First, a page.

Investors are starting to brace for yet another debt-ceiling debacle.
The evidence of that is found in Treasury bills, an often-overlooked but highly sensitive market that reflects the premium investors want for lending to the US government.
The Treasury Department auctions bills that mature within a year to borrow from the public. Amid concern that the government will run out of funding mid-October, the yields on Treasury bills due that month are spiking.
Yields on bills due October 5 rose Thursday to 1.175%, the highest level since August 10, according to Bloomberg. Bills due the following week jumped to their highest level since they were issued in October 2016.
Yields on Treasury bills due October 12 have steadily increased in the last several months and have recently spiked.
- Andy Kiersz/Business Insider
And bills that mature in October, when the debt ceiling could be breached, have higher yields than those maturing earlier or later, as this chart shows.
- Business Insider/Andy Kiersz, data from Bloomberg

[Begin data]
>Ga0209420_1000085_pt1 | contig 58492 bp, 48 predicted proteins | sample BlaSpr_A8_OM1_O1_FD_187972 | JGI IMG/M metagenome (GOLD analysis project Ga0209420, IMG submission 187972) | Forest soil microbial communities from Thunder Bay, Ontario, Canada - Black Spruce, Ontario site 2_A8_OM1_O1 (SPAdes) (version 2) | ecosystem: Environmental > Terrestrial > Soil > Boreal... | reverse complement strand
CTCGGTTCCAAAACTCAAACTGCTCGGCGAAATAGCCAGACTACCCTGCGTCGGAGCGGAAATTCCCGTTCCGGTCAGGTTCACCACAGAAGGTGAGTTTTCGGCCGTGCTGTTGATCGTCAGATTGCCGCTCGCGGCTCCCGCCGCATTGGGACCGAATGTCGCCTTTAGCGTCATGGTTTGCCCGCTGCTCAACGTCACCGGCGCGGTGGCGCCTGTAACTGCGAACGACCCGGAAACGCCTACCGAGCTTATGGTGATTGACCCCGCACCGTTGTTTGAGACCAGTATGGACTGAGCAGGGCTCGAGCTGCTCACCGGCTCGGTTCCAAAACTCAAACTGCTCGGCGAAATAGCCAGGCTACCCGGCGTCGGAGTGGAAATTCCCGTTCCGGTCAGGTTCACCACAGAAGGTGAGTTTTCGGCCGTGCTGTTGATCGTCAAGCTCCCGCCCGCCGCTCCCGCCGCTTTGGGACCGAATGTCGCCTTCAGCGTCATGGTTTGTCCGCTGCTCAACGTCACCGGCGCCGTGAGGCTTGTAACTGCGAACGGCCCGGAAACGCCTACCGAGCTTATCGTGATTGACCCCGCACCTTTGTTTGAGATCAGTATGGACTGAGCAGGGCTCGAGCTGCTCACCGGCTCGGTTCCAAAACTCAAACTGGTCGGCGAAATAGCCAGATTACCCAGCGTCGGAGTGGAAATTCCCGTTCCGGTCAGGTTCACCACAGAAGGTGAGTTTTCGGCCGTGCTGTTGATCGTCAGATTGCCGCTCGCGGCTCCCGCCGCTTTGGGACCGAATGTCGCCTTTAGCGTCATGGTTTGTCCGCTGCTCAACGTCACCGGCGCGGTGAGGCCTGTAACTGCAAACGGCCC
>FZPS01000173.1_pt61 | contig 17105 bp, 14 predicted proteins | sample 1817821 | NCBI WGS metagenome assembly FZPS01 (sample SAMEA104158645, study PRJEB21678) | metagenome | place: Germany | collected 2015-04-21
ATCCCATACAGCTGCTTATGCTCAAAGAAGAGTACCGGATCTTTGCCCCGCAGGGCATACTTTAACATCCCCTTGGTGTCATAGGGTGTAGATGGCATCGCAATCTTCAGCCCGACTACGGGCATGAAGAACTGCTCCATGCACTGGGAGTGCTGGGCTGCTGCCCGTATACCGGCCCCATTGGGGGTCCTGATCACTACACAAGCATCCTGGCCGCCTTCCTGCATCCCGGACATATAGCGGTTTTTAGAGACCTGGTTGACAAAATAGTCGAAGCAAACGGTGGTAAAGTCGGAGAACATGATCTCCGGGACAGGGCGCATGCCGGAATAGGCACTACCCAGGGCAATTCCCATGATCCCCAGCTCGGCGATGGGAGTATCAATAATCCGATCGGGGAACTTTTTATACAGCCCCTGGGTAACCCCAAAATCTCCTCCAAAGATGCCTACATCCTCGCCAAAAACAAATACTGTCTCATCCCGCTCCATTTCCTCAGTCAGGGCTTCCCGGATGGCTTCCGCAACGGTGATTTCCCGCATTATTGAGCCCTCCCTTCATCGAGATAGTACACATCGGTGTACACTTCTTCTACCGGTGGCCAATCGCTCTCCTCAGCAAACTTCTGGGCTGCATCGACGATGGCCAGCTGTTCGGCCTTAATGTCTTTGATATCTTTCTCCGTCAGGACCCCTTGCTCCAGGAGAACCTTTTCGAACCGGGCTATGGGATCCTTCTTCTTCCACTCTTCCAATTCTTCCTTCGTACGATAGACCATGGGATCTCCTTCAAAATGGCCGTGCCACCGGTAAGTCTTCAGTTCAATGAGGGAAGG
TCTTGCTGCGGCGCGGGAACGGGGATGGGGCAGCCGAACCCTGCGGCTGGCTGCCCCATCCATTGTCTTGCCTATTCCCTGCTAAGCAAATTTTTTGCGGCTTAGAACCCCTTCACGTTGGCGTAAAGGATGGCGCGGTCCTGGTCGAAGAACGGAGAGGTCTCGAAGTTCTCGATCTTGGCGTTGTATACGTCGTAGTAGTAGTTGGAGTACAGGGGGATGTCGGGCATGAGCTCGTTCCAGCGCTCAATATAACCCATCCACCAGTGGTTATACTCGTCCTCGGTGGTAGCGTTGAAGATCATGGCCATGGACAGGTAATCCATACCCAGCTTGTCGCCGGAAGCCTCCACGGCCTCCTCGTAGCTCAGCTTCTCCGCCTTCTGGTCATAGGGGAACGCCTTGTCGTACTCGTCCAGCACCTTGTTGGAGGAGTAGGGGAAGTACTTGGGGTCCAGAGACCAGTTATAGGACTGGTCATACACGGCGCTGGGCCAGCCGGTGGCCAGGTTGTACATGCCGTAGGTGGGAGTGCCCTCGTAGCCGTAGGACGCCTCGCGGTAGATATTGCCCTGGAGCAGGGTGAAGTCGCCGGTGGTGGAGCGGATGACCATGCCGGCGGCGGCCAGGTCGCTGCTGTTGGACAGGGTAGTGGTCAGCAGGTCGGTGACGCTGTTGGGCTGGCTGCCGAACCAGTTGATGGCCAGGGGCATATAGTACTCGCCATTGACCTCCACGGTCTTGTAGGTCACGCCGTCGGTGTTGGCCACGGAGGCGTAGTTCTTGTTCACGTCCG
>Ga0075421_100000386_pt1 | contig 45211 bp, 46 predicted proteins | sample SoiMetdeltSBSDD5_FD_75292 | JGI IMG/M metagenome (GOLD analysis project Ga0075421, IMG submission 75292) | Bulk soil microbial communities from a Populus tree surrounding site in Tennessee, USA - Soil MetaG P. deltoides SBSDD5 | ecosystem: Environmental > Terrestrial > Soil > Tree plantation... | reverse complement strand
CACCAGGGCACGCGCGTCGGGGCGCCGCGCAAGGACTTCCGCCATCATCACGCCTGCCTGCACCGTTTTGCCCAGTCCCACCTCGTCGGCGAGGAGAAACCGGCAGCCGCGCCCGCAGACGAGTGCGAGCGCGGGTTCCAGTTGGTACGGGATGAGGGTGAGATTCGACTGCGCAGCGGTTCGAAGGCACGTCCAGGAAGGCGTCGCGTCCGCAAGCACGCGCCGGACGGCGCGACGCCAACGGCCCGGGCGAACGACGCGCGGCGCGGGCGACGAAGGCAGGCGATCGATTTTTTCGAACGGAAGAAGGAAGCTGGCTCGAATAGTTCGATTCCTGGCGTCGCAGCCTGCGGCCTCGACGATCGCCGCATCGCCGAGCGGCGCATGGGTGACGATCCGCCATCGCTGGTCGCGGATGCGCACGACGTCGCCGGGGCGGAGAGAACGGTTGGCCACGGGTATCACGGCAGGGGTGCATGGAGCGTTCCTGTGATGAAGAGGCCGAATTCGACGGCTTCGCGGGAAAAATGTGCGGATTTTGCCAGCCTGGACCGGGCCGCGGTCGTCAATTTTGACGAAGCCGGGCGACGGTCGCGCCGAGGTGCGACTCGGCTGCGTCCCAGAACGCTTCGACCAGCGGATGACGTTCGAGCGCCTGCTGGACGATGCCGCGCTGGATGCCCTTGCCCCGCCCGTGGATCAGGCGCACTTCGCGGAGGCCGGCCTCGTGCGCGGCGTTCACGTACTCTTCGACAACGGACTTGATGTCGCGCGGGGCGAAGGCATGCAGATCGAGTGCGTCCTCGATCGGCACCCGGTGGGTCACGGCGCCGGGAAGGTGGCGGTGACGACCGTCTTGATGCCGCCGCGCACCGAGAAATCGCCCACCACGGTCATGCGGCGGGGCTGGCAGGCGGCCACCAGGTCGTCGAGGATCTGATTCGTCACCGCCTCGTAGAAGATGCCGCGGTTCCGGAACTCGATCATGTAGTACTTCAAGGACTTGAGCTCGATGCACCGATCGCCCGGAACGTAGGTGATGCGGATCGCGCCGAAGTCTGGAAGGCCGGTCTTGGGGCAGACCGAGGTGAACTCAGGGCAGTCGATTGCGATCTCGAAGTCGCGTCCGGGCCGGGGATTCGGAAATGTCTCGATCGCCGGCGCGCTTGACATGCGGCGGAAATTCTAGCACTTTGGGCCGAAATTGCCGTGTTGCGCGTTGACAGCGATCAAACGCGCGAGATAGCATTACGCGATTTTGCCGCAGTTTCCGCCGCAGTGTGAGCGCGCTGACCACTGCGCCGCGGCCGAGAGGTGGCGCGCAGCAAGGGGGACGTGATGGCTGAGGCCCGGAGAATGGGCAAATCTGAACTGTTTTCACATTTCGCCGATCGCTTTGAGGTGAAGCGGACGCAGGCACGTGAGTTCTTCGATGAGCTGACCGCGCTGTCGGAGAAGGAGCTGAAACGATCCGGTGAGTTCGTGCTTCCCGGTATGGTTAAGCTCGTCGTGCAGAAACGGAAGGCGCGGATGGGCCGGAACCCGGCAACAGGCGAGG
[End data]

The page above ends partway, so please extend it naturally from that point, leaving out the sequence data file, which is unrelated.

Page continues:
By mid-October, Congress must vote on whether to raise America’s borrowing limit and keep the government funded. Failure to do so would lead to a government shutdown. In 2013, the government shut down for 16 days after Congress disagreed on funding for the Affordable Care Act.
The issues this time are funding for the construction of a wall along the southern US border and Trump’s public disagreements with key Republican leaders in Congress.
Democrats in Congress have rejected Trump’s request for $1.6 billion to build the wall. At a rally in Phoenix on Tuesday, Trump indicated he was ready to shut down the government to fulfill the campaign promise. But the following day, House Speaker Paul Ryan said his colleagues did not think a shutdown was “necessary.”
Trump’s feud with Senate Majority Leader Mitch McConnell became public earlier this week after The New York Times reported that they hadn’t spoken for weeks. Trump had blamed McConnell for the failure of the healthcare bill, while McConnell reportedly expressed doubt that Trump could salvage his presidency.
Trump then tweeted Thursday that he had asked McConnell and Ryan to tie the debt-ceiling legislation with a Department of Veterans Affairs bill the house approved on Tuesday. “They didn’t do it so now we have a big deal with Dems holding them up (as usual),” he said.
This conflict could stifle efforts to pass other items on the Republican agenda including tax cuts.